Most of Hollywood is desperate to explain to Trump supporters just how wrong they are to back the president, but Roseanne Barr, whose 1990s sitcom "Roseanne" will receive a reboot next fall, says she'll be using her show to demonstrate why many blue collar Americans backed the president.
In her pre-reboot interview with ABC, Roseanne not only defended her support for Donald Trump, she makes no apologies for the current president, even though she believes the president says a lot of "crazy s***."
"I'm not a Trump apologist. There are a lot of things he's said and done that I don't agree with, just like there are a lot of things Hillary Clinton has said and done that you don't agree with. Nobody is brainwashed into agreeing with 100 percent of what anybody says," Barr told reporters.
But that doesn't mean her TV character, Roseanne, who is famously representative of the "forgotten" demographics Trump appealed to in the 2016 campaign — disaffected blue collar Americans in rural and mid-western states who have struggled since jobs have moved overseas, and who deal firsthand with major American issues like the opioid epidemic — will ignore the political landscape. In fact, Barr says, the character of Roseanne will be unabashedly pro-Trump.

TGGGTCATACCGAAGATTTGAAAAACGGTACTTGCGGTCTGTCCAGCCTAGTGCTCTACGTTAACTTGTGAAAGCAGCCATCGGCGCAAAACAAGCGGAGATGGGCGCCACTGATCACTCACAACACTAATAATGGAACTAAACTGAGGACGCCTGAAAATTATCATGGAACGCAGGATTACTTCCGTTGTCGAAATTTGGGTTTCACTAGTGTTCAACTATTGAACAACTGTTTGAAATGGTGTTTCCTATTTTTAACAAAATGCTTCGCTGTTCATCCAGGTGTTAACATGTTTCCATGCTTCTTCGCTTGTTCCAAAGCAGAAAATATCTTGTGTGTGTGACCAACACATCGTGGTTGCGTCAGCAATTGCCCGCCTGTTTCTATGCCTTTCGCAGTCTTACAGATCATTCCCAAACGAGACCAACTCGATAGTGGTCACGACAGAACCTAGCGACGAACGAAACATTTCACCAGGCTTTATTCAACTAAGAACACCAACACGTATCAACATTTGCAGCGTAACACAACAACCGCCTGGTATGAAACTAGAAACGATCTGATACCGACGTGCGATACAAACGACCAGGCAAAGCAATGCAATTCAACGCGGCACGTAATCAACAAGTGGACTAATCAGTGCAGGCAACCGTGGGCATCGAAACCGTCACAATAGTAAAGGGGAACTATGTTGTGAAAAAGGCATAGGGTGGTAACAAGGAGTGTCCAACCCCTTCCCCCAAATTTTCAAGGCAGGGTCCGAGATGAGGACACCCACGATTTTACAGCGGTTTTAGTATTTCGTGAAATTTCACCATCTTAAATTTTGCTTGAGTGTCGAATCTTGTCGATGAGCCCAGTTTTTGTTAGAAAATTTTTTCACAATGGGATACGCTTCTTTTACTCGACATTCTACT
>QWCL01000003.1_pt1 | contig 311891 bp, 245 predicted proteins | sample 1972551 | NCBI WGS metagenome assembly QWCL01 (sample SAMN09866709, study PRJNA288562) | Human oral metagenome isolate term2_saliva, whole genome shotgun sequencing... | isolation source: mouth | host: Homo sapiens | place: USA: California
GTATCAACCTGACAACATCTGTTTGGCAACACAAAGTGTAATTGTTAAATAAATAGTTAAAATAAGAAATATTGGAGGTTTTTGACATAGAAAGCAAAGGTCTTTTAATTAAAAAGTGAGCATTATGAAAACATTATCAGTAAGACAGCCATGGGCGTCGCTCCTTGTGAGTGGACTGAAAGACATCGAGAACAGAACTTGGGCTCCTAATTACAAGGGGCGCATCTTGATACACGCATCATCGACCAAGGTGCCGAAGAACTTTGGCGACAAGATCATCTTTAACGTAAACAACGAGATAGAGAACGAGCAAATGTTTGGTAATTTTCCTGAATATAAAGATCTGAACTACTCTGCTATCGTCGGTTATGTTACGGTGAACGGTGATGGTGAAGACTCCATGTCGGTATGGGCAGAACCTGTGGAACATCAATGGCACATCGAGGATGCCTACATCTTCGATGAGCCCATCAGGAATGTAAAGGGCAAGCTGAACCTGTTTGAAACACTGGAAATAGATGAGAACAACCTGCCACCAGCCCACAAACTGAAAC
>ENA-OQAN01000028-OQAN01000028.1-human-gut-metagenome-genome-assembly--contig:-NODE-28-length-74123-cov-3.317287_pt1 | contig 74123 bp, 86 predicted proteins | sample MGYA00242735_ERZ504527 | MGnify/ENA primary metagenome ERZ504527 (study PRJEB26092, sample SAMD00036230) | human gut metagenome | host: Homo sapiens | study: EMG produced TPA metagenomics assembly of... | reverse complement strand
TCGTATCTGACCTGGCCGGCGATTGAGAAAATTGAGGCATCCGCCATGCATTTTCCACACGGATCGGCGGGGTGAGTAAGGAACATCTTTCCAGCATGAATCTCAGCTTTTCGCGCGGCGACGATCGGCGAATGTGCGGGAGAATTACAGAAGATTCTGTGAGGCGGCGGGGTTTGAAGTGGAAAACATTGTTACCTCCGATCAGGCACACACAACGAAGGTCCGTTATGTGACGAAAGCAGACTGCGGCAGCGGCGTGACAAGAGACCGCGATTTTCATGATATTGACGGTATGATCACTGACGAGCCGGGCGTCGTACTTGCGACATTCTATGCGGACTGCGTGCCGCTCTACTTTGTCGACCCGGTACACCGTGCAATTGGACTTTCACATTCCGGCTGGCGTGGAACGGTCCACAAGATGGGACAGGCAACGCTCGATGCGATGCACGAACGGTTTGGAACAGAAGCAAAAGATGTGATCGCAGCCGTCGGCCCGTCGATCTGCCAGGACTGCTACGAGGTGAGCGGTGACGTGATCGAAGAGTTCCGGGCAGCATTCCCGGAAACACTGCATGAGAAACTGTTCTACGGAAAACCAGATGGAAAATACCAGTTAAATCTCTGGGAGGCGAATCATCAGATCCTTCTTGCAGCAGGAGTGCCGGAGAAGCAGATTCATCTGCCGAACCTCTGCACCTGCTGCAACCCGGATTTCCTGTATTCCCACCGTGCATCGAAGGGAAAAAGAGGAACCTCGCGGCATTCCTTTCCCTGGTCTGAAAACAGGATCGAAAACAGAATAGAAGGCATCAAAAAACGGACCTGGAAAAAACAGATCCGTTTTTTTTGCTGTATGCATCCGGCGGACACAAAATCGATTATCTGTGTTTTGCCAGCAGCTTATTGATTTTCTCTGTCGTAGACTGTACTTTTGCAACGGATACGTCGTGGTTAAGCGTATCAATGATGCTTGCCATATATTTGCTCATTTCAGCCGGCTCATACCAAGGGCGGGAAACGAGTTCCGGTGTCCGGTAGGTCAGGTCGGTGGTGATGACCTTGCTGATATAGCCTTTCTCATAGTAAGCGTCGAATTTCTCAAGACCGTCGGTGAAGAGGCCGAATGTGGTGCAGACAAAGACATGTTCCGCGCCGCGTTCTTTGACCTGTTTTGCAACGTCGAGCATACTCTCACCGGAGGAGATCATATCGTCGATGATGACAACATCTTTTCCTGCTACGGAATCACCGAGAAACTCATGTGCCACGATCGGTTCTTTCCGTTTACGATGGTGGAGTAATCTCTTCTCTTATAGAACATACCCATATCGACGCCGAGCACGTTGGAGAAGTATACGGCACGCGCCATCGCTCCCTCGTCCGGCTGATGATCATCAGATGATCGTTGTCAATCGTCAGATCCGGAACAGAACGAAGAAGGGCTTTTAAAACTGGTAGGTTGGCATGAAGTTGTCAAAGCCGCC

“It’s just realistic,” she explained. “I have always attempted to portray a realistic portrait of the American people and working class people. And, in fact, it was working class people that elected Trump so I felt that was very real and something that needed to be discussed.”
She also wants the "Roseanne" reboot to contribute meaningfully to the ongoing political climate — something that she says she discussed regularly with the show's producer, Bruce Helford.
“We had a lot of discussions about all of our beliefs,” Helford told ABC. We had to find a way for this particular family … to get that debate going in a very honest way and a very real way. So whether you were pro-Trump or anti-Trump it was really about getting that dialogue going in an honest way.”
That might be a nice, refreshing change for Americans who are so used to seeing television shows and movies that express only derision for conservative or pro-Trump politics. Whether that will play well in the entertainment industry remains to be seen.